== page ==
Minimize The Panic When Moderating Panels

moderating panelsModerating panels can be a rewarding avenue to professional growth. However, some preparation is necessary to ensure a lively discussion between the participants, provide an enjoyable experience for the audience, and minimize panic for the moderator.

Many professionals love being on panels. It gives them the opportunity to be in the spotlight for a short time, and provide their opinions on topics they know best.

After all, what better ways are there to establish yourself as an influencer than appearing on a panel in front of an audience who’s hungry for your insights?

Recently, I had the opportunity to moderate three panels at Fan Expo 2015 in Toronto. The topics involved the craft of writing, book publishing, and the future of the horror genre. I love moderating panels, and was happy to do it.

However, a lot of people don’t like the idea of acting as moderator. They consider it a thankless job that puts one in the unglamorous role of questioner rather than influencer. Besides, when was the last time you tuned into an interview for the interviewer, rather than the interviewee?

Also, all eyes are on the moderator to keep the conversation flowing, as well as maintain control of the panelists while watching the time. Moderators need to think on their feet, as opposed to just sit back and answer questions as they come.

These are all valid points, but I would counter that moderators, through all of this, are granted a position of leadership, motivation, and focus. They’re running the show, even if they’re not necessarily the stars of it.

Although that may sound great, it might also tend to give moderators-to-be cold feet.

Have you been tasked with moderating an upcoming panel? Don’t panic – here are some tips to help you run a silky-smooth discussion:

  • Prepare questions relevant to the audience: If your audience is comprised of startups, questions about setting up a company IPO might not be exactly relevant at this point. Keep your audience engaged with questions they would ask themselves, delivered in a way they can understand.
  • Send the questions to the participants beforehand: I’ve seen panels where the speakers were completely caught off guard by the questions posed to them. I have no idea why the moderator didn’t prep the panelists ahead of time, but doing so would have kept the awkward silences to a minimum. No one likes to be caught unprepared, or on the receiving end of a “gotcha” moment, so be sure to send the questions/topics list ahead of time.
  • Position the microphones and water for easy access: Look, you’re the host. And a good host makes sure that microphones are evenly distributed and water is within reach. You don’t have to run and get M&Ms for a high-maintenance participant, but these two little gestures show the panel that you care about making them comfortable.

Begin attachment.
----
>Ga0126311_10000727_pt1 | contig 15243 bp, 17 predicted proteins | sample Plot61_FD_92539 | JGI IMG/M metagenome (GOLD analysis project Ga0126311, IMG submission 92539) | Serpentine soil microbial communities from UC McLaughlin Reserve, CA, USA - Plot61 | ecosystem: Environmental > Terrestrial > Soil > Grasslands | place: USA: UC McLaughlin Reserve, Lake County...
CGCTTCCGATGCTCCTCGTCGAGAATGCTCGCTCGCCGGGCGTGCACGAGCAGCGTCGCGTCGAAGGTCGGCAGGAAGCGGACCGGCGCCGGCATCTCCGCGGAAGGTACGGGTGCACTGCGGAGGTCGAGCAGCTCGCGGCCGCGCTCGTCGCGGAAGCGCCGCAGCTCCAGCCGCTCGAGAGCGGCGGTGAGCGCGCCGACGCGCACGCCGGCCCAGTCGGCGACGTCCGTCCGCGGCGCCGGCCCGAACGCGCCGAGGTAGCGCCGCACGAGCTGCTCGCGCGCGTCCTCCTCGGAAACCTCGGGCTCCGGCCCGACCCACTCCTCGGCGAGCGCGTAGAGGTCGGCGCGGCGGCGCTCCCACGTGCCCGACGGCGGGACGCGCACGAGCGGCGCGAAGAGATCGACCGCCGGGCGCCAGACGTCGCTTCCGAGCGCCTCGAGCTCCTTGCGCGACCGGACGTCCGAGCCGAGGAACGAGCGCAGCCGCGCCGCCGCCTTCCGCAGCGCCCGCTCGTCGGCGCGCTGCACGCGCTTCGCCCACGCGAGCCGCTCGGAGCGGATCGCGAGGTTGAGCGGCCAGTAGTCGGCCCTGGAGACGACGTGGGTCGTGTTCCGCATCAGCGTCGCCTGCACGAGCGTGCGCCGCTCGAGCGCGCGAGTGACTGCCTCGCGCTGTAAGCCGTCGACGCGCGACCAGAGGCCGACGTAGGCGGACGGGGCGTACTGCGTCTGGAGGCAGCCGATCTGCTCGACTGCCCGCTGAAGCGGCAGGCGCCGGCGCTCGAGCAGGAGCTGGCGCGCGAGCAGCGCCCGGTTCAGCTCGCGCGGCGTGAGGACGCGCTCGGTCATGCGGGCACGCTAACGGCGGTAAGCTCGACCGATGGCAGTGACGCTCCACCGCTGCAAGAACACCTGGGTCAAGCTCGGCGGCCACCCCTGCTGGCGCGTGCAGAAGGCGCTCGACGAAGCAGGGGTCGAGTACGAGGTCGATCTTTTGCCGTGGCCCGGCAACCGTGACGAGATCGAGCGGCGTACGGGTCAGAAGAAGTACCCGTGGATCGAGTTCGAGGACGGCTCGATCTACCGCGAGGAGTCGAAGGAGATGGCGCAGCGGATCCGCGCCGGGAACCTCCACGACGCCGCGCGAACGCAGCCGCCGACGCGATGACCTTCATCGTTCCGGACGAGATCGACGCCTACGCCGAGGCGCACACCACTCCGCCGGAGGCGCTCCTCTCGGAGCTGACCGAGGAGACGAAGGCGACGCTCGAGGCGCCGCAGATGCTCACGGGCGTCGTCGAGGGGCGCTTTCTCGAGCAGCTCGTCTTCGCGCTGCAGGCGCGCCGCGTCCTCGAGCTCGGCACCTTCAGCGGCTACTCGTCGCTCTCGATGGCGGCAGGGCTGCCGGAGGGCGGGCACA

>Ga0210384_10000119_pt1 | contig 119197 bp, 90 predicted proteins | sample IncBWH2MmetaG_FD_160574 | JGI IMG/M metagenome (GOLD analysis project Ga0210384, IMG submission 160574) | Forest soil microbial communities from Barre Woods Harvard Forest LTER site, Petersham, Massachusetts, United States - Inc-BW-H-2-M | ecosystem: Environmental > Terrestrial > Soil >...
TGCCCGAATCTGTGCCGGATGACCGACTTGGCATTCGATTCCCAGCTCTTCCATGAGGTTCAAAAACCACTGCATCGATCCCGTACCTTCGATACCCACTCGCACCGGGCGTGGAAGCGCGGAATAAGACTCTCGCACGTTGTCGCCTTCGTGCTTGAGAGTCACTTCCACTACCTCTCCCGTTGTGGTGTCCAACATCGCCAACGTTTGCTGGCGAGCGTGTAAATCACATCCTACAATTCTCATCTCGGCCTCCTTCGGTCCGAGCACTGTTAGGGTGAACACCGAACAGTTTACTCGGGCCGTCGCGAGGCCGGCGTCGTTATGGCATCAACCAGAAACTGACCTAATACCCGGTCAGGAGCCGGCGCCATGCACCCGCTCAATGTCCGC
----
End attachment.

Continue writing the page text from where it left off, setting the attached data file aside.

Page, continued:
• Give warm introductions: You don’t have to provide biographies of the “born in a log cabin” sort (unless that log cabin is actually relevant to their story), but do mention your panelists’ career highlights, especially those that qualify them to be speaking to the topic at hand. Also, lead the audience in applause to welcome the panel as a whole once the introductions are complete. PS: Don’t forget to introduce yourself, but do so first and without making the whole event about you.
  • Segue from topic to topic smoothly: Once the last panelist has addressed a certain topic, find a way to quickly build on their point and smoothly segue into the next discussion. Abruptly asking the next question will feel awkward and stilted. You want to lead an easy-going exchange with your panelists.
  • Leave ample time for Q&A: If Q&A is part of the program, leaving 10 – 15 minutes at the end for questions is usually recommended to make sure everyone gets a chance to ask and respond.
  • Thank the panelists and the audience: A no-brainer, but again, make it about everyone in room except yourself.

Prior to Fan Expo, I had moderated a live writing panel at a large book festival with some degree of success. However, as any skilled interviewer will tell you, your success will depend on your ability to do your homework, prepare your notes, and communicate with your panelists and audience effectively.

After all, you’re just one of those three important elements of a successful panel discussion, but you’re also the conduit between the other two.

Have you had any panel success or horror stories? Share them in the comments!

Richard Todd,Editor's Desk,About Us,About The Editor's Desk

Richard S. Todd is President at The Editor’s Desk, providing professional content management and business copywriting services, as well as comprehensive manuscript editing and proofreading.

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